Table 1 Search terms used

Sources of evidence

Two authors searched for published literature in MEDLINE, PsycINFO, and Web of Science. Additionally, we searched Google and Google Scholar in order to include any grey literature or sources that had not been picked up by the previous search method. We employed citation analysis, by following backward citations from included papers and analysed the citations of any existing literature reviews.

Study selection

We used a two-stage screening process to identify eligible papers: first at title and abstract level and then at full text. This method was undertaken separately by two reviewers.

Literature reviews were excluded to avoid duplicated representation of primary data, but citations in these reviews were analysed to ensure consistent inclusion of studies and to check for any additional sources.

Charting the data: summary and synthesis

Summary findings for each full text article were charted to determine the most relevant items for extraction. This was an iterative process given the high degree of heterogeneity between the studies. Charting was conducted by two reviewers independently. Discrepancies in charting and data extraction were discussed in review meetings and a consensus was reached regarding which data to include for analysis.

Reviewers extracted descriptive data including: country of origin, whether the study was experimental or observational, the characteristics of the study participants, and whether any teaching intervention was evaluated. Other study characteristics were noted, such as the symptom or syndrome represented, as well as the type of study or intervention.

The expectation was that there would be a lack of teaching and learning on the subject of persistent physical symptoms. For this reason, the scoping review aimed to capture the greatest breadth of studies, rather than exclude studies based on quality criteria. If a teaching intervention was used, we did look at whether this was evaluated using a validated tool.

Following the extraction of descriptive data, a narrative synthesis was undertaken to identify other key findings. An inductive, iterative approach was taken in order to identify themes relating back to the research question. Manual coding was undertaken by two authors independently, followed by a discussion with all authors to arrive at an interpretation of the findings.


Search strategy, study selection, and data extraction

Searches identified 1390 unique titles. Studies were limited to English language and human participants, leading to 274 being excluded. First stage screening excluded a further 1080 studies. It was not possible to retrieve one study and six were excluded on full text. Ten further records were identified through a grey literature search using Google and Google Scholar and 18 were found through citation searching, three of which were from a previous literature review [15]. This resulted in 57 publications for inclusion in the review. See the PRISMA flow diagram in Fig. 1 for a summary of these findings.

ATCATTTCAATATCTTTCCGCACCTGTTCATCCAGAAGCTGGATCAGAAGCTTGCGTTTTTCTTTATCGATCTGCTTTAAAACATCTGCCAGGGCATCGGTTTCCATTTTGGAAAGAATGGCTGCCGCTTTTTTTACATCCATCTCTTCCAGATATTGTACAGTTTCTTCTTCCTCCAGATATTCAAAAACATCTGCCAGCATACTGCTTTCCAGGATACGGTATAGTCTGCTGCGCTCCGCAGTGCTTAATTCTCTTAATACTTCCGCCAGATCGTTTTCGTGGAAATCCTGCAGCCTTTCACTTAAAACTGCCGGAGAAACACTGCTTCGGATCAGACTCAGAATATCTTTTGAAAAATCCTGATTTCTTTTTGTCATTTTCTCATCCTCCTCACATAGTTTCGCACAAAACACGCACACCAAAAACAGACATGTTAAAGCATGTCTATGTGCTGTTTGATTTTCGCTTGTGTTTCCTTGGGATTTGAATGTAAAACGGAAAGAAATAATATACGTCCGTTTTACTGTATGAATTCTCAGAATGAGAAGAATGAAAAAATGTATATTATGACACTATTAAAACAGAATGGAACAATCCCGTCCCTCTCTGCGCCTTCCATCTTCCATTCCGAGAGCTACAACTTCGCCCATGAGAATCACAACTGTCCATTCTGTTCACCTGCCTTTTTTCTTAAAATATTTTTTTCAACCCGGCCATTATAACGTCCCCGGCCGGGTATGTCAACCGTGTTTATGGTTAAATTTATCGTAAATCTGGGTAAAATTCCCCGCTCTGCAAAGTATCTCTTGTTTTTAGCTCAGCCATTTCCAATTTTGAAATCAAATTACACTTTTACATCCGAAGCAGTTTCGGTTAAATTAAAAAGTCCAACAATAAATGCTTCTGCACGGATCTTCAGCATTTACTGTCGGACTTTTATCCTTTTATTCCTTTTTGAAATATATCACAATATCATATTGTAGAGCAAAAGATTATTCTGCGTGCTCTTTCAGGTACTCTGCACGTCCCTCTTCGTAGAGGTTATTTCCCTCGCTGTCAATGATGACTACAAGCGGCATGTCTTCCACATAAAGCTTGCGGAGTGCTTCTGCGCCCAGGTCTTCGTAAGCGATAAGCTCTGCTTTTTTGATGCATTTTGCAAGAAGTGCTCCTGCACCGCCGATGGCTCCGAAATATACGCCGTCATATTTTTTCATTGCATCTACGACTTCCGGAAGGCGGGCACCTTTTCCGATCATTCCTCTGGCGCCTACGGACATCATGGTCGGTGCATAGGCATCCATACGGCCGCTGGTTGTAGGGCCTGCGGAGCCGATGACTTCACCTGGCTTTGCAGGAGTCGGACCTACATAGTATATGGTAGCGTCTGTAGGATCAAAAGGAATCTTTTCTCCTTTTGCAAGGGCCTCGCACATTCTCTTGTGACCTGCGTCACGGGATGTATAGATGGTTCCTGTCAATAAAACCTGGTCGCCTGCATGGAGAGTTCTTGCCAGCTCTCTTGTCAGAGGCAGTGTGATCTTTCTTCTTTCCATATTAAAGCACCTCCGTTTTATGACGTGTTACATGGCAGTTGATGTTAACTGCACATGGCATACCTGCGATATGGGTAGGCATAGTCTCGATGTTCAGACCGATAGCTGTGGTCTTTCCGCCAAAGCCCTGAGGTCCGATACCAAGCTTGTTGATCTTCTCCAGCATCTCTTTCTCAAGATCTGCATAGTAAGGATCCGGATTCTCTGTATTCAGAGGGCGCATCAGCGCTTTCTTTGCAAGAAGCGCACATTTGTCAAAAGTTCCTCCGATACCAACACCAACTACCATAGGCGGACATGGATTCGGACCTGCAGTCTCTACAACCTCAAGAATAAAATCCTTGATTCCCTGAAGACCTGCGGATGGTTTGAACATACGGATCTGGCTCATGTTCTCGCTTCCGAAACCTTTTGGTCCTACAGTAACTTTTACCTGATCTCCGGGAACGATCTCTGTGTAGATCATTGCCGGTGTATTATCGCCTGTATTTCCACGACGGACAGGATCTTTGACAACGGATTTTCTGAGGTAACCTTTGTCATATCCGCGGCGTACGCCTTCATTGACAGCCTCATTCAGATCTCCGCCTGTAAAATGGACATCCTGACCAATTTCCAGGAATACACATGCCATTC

Fig. 1
figure 1

PRISMA Diagram

Adapted from Page MJ, et al. [17]

Descriptive analysis

Study types

The studies included for review were highly heterogeneous in their nature. 15/57 (26%) studies employed a teaching intervention, with the remaining either being observational or qualitative. 8/57 (14%) studies described or evaluated the teaching curriculum, 13/57 (22%), included an assessment of the current level of learner knowledge. 9/57 (16%) used qualitative methods with learners and 6/57 (11%) with medical educators. One literature review on assessing knowledge, perceptions and attitudes to pain was found [15]. The citations of this review were checked and the three new sources [18,19,20] were included for review. Sources within this literature review that did not meet the eligibility criteria were excluded. The findings of the review itself were noted for congruity, but not formally analysed.

Study characteristics

23/57(40%) of studies took place in USA and 13/57 (23%) in the UK. Six studies took place in Scandinavia and four in Canada, four in Australia and one in New Zealand, India, and Nigeria respectively. Some studies were based in more than one country e.g. Australia and New Zealand [21]. Publication dates ranged from 1992 to 2022. See Table 2 for a summary of the descriptive data.

Table 2 Summary of included studies

Teaching and learning methods

A wide range of teaching and learning methods were discussed in the literature. These are fully described in Table 3, but included lectures, workshops, reflective practice, and forum theatre.

Table 3 Summary of teaching interventions

Evaluation of teaching studies

Four studies used validated tools to assess learner attitudes towards patients with PPS, but only one used such a tool to evaluate a teaching intervention [22]. Morris, Rankin, and Briggs used the HC-PAIRS attitudinal questionnaire to assess learner attitudes towards patients with chronic low back pain [18, 23, 24]. Whereas Friedberg et al. [22] used the Chronic Fatigue Syndrome Attitudes Test (CFSAT) and paired t-test to analyse learner attitudes before and after a teaching intervention. The remaining educational interventions either did not use a validated tool for evaluation or were not formally evaluated. See Table 3 for more details.

Thematic synthesis

All studies identified a lack of teaching about persistent physical symptoms (PPS) at undergraduate level. The narrative synthesis identified four themes: An awkward problem, an absence of science, being easily overlooked, and a hidden curriculum.

An awkward problem